ISSN (Print) - 0012-9976 | ISSN (Online) - 2349-8846

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Abandoning the Right to Food

The proposed legislation on the National Food Security Act has been steadily watered down since it was fi rst mooted in 2009. The Parliamentary Standing Committee that examined the 2011 Bill has disappointingly continued with "targeting". If the government passes the bill incorporating the committee's suggestions, a historic opportunity to combat hunger and malnutrition would be lost.

About four years have passed since the United Progressive Alliance government promised to enact a law which would contain guarantees for food security for every child, woman and man in India. It first entrusted the task of drafting the proposed bill to an empowered group of ministers, who resorted to a very minimalist interpretation of the idea of national food security, and reduced the government’s resolve to end hunger to the mere distribution of 25 kg of foodgrains (wheat and rice) a month to the 37.2% of the country’s population considered below the poverty line (BPL) according to the Planning Commission estimates. Faced by severe opposition to this truncated and untenable understanding of food security, the government then passed on the task of drafting a National Food Security bill to the National Advisory Council (NAC).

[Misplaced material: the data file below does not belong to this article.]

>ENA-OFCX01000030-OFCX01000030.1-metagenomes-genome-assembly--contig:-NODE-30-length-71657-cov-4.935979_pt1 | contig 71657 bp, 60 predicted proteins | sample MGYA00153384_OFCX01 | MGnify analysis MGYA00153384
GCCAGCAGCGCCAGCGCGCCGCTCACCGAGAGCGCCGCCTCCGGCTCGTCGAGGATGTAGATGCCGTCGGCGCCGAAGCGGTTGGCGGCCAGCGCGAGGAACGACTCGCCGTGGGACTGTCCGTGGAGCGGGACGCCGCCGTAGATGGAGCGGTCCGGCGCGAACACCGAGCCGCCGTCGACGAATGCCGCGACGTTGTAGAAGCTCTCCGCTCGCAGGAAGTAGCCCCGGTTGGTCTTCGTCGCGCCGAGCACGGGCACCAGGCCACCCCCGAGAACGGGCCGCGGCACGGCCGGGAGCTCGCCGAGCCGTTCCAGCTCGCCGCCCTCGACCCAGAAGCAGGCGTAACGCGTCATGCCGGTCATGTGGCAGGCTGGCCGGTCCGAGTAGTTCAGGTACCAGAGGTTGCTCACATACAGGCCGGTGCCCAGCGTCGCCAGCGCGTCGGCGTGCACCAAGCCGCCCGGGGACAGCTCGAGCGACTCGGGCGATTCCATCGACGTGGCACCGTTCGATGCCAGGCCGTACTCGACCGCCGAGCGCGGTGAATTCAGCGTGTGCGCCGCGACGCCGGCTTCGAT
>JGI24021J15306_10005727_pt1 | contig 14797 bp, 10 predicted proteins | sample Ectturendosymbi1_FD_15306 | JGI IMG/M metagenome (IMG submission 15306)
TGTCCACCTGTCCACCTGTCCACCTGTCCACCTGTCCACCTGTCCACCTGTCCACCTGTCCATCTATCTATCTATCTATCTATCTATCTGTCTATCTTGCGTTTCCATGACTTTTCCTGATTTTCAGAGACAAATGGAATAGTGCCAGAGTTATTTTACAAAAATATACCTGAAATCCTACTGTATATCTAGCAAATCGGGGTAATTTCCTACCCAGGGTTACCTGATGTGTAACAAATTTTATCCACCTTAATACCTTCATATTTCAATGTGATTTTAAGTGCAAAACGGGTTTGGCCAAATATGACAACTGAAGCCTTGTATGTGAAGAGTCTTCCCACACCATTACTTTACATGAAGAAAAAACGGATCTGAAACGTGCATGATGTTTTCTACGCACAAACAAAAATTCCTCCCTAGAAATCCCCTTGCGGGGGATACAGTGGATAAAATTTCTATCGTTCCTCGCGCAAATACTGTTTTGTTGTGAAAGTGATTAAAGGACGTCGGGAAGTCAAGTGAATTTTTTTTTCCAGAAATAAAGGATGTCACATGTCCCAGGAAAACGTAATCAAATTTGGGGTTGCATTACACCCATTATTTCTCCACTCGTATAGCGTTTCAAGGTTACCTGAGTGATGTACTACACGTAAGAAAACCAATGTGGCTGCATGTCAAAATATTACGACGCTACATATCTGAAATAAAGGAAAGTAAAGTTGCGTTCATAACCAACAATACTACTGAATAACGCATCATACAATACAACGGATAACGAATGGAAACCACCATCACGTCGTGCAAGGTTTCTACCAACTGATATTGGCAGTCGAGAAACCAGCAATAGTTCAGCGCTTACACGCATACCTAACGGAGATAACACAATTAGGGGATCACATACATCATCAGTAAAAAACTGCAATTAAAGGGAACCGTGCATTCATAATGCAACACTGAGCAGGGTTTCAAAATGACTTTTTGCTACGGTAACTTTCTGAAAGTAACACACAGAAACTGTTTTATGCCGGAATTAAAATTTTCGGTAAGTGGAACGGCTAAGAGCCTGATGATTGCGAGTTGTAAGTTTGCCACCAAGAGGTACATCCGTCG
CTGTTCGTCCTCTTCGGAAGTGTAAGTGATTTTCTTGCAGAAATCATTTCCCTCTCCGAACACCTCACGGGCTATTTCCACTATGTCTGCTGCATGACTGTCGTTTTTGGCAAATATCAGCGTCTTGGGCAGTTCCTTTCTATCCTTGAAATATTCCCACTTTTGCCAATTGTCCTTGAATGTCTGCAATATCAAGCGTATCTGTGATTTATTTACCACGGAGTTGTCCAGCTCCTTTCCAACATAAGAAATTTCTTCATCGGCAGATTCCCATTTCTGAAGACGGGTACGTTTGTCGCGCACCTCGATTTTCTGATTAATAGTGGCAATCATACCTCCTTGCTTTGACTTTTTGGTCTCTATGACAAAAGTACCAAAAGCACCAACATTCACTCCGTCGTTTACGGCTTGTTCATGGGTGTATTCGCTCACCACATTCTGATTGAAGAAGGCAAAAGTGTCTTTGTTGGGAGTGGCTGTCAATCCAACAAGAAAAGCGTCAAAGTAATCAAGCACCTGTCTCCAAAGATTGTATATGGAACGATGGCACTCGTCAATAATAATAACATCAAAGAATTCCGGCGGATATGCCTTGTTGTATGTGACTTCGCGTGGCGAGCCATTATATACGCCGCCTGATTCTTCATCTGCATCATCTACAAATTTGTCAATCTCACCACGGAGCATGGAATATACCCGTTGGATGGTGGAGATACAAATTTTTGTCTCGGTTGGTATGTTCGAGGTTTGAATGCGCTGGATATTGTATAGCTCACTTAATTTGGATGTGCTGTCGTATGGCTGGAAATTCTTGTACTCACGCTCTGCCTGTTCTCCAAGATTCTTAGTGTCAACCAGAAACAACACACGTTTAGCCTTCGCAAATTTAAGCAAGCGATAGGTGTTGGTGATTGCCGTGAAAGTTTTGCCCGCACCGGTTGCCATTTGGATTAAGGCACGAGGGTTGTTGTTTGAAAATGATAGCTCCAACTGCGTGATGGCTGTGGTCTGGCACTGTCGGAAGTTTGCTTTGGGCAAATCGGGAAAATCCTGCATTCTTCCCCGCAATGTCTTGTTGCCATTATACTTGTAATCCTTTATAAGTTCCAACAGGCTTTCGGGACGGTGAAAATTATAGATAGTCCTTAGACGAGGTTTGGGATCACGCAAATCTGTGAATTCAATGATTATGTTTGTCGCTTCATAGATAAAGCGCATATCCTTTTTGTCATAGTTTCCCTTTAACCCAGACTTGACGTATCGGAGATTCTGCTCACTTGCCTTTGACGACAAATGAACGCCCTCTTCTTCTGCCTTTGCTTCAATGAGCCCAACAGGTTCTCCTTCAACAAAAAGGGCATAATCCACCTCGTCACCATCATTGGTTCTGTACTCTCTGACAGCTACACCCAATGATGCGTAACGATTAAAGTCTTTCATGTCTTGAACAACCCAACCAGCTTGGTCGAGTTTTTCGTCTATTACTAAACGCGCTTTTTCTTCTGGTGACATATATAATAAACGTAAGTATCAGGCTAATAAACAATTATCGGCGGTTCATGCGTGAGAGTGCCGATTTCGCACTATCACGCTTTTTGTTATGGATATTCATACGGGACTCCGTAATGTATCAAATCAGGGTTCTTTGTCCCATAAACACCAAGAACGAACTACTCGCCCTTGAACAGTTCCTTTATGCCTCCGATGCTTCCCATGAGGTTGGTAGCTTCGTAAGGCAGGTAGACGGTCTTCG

The NAC draft of the bill, negotiated for over a year, was criticised by the left parties and the Right to Food campaign for failing to universalise the entitlement of subsidised food rations under the public distribution system (PDS). This draft contained many robust guarantees for ensuring nutrition of vulnerable groups such as children, women and people in conditions of starvation, homelessness, emergency or disaster. But these provisions were curtailed in a weakened bill introduced by the government in Parliament in December 2011. The following month, this bill (henceforth referred to as the government draft of the bill) was sent to the Parliamentary Standing Committee on Food, Consumer Affairs and Public Distribution for scrutiny.

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